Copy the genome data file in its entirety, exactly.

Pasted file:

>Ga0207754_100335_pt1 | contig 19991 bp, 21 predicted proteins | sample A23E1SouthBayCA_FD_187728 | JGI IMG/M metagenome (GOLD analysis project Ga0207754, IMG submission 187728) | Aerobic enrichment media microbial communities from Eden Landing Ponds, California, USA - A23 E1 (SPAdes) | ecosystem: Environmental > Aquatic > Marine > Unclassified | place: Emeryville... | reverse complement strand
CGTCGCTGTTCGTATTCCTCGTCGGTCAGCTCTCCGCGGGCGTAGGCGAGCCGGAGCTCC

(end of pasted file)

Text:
>Ga0207754_100335_pt1 | contig 19991 bp, 21 predicted proteins | sample A23E1SouthBayCA_FD_187728 | JGI IMG/M metagenome (GOLD analysis project Ga0207754, IMG submission 187728) | Aerobic enrichment media microbial communities from Eden Landing Ponds, California, USA - A23 E1 (SPAdes) | ecosystem: Environmental > Aquatic > Marine > Unclassified | place: Emeryville... | reverse complement strand
CGTCGCTGTTCGTATTCCTCGTCGGTCAGCTCTCCGCGGGCGTAGGCGAGCCGGAGCTCC